Above: The that-morning search and rescue patterns run by Coast Guard and Navy aircraft in their search for survivors of a Massachusetts commercial fishing boat whose EPIRB activated offshore during winter. The Coast Guard’s dirft model sent them on a search pattern far southeast and east/northeast of where the EPIRB was first spotted by an overflying jet.
If Coast Guard or other search-and-rescue air and seacraft are in search of us after receiving word via personal locater beacon, SPOT, VHF radio maday or friend that we are lost or in trouble, they’ll make many assumptions about where we are as time wears on.
Their predictions come from drift models (formerly JAWS, now SAROPS) that take into account surface current, tide and wind.
Created by tides and winds, surface currents tug us, along with our gear and kayaks, in reasonable-to-assume directions, which gives search-and-rescue personnel a leg-up on where in a vast ocean or bay to concentrate their resources. But sea kayaks drift differently than sailboats, which drift differently from a person in the water, which drift differently from a sinking fishing vessel — and so on down the line.
The Coast Guard takes into account all those differences – which drives home the point of identifying in a mayday what kind of boat you’re in: a sea kayak.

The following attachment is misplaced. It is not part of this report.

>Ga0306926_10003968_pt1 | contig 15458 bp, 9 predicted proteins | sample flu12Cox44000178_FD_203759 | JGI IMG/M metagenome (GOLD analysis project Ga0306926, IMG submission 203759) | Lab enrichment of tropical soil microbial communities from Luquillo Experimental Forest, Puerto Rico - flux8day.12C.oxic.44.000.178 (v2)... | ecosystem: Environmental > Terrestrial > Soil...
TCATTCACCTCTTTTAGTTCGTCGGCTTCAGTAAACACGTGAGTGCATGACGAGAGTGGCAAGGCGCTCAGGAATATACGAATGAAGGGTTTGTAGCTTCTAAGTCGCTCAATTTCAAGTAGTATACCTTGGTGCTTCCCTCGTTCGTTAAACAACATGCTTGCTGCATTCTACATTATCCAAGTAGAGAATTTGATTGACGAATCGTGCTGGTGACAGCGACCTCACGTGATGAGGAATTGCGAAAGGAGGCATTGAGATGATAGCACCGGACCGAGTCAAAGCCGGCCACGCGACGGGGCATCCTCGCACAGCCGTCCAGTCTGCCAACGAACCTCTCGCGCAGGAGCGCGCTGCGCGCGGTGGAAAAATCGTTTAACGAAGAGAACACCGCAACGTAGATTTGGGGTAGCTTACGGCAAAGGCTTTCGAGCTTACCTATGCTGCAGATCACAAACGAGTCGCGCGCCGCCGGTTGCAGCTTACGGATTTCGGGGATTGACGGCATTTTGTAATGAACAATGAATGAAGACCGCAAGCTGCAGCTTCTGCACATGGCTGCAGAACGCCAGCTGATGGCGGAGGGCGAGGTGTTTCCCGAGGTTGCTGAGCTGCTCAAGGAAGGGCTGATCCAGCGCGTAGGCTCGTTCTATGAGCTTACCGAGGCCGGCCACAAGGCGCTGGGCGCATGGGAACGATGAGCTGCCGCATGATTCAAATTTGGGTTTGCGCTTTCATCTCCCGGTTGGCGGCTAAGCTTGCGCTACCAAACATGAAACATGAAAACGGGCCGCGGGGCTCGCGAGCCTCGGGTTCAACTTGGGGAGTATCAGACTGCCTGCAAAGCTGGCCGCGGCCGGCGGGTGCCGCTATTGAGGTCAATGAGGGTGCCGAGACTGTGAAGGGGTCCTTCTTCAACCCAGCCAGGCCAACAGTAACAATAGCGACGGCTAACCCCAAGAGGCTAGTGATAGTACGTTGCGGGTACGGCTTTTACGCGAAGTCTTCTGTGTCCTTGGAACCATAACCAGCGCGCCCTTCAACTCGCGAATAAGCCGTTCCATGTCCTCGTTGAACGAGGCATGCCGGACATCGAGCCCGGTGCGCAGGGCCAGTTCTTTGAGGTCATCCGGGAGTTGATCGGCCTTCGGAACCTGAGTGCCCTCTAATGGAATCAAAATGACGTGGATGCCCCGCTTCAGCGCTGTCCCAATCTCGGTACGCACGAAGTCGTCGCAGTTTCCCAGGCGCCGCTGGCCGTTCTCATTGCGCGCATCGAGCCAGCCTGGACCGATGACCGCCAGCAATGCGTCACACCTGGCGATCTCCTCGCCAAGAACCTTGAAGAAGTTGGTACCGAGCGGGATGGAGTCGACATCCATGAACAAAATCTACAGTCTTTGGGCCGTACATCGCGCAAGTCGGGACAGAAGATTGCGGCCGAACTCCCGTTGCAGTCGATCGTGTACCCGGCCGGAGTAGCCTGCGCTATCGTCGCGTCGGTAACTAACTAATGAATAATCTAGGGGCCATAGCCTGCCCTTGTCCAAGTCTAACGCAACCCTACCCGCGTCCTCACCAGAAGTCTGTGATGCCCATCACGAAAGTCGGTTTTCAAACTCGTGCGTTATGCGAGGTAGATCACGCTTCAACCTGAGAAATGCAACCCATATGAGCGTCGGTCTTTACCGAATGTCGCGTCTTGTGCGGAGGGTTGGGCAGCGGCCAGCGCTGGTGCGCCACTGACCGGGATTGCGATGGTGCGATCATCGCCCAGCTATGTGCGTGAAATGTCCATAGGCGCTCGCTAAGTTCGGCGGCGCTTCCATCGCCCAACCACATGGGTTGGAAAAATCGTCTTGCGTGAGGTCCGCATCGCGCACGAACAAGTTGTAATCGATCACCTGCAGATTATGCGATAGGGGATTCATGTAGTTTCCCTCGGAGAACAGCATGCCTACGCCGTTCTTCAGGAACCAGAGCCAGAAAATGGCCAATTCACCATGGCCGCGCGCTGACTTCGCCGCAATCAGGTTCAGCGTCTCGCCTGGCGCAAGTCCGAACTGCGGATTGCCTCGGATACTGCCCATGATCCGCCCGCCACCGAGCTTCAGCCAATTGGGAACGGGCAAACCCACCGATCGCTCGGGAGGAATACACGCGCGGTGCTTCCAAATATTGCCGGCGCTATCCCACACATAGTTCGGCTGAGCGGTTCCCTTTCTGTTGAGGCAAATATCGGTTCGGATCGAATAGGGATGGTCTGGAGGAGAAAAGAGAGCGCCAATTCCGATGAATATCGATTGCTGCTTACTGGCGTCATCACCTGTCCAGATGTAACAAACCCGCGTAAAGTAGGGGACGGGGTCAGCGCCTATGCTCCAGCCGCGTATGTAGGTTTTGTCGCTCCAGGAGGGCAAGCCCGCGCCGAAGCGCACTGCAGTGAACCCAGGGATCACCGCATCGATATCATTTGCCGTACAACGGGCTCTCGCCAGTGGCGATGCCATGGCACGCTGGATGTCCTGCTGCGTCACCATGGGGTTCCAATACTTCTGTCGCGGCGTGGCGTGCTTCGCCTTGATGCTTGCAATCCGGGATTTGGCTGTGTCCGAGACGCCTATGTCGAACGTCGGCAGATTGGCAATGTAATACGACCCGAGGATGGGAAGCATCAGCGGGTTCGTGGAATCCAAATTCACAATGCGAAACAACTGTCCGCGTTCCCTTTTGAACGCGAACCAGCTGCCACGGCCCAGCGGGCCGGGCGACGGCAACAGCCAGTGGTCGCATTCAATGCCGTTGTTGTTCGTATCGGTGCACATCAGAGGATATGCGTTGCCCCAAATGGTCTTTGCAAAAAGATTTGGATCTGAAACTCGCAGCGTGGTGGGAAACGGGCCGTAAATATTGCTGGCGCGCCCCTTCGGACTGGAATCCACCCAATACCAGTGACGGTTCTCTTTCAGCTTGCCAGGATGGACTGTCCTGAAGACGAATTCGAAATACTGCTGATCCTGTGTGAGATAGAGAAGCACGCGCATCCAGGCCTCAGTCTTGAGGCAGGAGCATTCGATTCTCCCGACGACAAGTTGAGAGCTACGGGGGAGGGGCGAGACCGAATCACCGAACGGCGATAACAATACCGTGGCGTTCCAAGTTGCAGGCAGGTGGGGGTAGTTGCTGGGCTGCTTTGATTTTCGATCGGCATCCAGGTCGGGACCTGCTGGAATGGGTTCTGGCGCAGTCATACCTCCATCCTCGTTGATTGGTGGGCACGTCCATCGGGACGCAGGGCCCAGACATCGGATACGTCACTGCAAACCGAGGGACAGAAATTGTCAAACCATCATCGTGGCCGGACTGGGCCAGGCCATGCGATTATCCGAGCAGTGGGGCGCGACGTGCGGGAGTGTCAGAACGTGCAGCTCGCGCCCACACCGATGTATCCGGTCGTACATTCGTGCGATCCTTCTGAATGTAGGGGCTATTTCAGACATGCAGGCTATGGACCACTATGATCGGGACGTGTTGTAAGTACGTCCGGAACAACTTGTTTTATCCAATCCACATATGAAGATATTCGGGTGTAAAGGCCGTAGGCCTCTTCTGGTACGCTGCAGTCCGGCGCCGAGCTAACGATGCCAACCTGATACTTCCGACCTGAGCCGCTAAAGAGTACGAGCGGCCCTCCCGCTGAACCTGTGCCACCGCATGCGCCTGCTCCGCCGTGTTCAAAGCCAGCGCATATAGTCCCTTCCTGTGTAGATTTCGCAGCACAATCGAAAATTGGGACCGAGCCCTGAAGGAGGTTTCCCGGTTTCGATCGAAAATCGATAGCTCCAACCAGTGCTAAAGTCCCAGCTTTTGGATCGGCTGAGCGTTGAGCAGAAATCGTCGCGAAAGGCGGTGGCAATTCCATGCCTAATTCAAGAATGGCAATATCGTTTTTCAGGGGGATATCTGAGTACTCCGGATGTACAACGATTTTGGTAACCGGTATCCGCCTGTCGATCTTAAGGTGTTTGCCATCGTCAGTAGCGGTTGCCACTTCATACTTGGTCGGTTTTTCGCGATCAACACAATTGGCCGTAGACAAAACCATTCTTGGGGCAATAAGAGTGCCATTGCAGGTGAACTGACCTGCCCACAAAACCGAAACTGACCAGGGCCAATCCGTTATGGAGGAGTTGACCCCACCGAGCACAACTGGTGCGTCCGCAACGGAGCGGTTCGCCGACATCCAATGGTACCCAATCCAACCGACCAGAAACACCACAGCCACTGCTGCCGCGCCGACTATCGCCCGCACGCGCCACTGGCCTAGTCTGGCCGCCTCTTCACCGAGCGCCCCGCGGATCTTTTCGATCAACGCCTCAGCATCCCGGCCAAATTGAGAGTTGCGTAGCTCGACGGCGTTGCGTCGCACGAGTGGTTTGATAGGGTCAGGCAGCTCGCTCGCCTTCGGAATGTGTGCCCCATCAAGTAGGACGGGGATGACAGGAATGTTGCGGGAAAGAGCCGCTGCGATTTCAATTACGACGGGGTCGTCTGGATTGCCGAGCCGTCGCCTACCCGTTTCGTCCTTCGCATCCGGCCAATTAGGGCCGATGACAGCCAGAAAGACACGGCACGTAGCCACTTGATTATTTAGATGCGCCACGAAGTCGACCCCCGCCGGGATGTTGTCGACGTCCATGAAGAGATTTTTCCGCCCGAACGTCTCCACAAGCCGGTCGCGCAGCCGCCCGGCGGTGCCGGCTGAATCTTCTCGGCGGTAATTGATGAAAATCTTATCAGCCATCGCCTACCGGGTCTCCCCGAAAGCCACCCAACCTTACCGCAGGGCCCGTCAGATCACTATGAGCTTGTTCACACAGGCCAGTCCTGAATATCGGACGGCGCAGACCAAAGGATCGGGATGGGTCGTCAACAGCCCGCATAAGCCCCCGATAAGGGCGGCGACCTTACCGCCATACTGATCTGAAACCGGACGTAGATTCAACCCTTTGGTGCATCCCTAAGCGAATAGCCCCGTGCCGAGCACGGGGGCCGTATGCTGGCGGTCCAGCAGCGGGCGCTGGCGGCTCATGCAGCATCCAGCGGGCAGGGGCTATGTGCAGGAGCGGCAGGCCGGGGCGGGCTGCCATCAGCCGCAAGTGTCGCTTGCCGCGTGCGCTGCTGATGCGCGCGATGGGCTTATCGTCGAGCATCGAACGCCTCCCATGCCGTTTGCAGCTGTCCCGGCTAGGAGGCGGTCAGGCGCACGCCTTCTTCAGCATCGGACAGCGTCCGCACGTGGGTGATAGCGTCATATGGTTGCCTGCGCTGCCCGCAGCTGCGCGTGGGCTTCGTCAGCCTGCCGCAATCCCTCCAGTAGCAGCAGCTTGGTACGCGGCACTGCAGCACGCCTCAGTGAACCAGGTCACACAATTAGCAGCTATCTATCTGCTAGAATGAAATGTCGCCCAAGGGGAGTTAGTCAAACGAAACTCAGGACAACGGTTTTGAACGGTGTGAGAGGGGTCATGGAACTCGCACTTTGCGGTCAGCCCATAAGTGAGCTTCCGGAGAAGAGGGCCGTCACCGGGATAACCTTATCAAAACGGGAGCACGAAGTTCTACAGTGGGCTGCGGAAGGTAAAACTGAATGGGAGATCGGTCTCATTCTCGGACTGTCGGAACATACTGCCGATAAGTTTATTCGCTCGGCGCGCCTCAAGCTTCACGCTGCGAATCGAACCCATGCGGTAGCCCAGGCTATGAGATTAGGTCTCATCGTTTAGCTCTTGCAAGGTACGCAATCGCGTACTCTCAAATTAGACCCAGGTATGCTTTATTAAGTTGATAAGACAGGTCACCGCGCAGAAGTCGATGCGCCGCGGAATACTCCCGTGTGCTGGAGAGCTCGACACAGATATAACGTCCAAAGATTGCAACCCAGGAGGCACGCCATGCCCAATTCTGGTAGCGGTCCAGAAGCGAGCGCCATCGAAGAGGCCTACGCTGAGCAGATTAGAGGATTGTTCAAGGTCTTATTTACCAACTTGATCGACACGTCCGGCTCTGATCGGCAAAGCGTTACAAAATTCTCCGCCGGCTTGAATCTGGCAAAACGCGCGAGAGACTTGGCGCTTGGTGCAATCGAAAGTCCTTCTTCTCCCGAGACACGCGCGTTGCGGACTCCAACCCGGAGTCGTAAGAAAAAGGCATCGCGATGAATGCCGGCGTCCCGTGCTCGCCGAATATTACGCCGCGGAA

In the image above , you’ll notice that the Coast Guard made easterly assumptions about where the crew of Lady Luck, a 55-foot Newburyport, Ma. commercial fishing boat, would drift in the several hours after the sunken vessel’s EPIRB broadcast its distress signal.
Were the search for one of us equipped with a personal locater beacon or Spot beacon, the Coast Guard would assume something similar about our drift.
Since time is of the essence in rescues, and especially in this case, given that the Lady Luck sank during the winter, the Coast Guard concentrated their densest search patterns where they assumed the crew, in either survival suits or a life raft, would have drifted.
The image below shows the later, that-afternoon search. Note how the drift model has made different predictions now that time has worn on and conditions have changed: the densest searches took place far northeast, and southeast, of where the EPIRB was first located.
By now a Coast Guard cutter and Canadian helicopter joined the search. The search patterns take on an even more easterly aspect, as well as north and northeast, of the initial sighting of the EPIRB:
Later in the day the search shifited further east, with the densest patterns running north and east, and trending southeast, of the original sighting:
The search would grow ever wider in the coming 36 hours. Neither survivors nor the Lady Luck — aside from assorted pieces of commercial fishing gear that floated off the sinking boat — were ever recovered.
The search pattern evolved further, as you’ll note in a post coming out in a couple of days
To read more about the personal locater beacons which act as stand-ins for EPIRBs for kayakers in remote waters, and about the newest addition to emergency electronics, the SPOT beacon, which sends text or email messages and Google Maps showing your exact location, to friends or emergency personnel, wait a few days.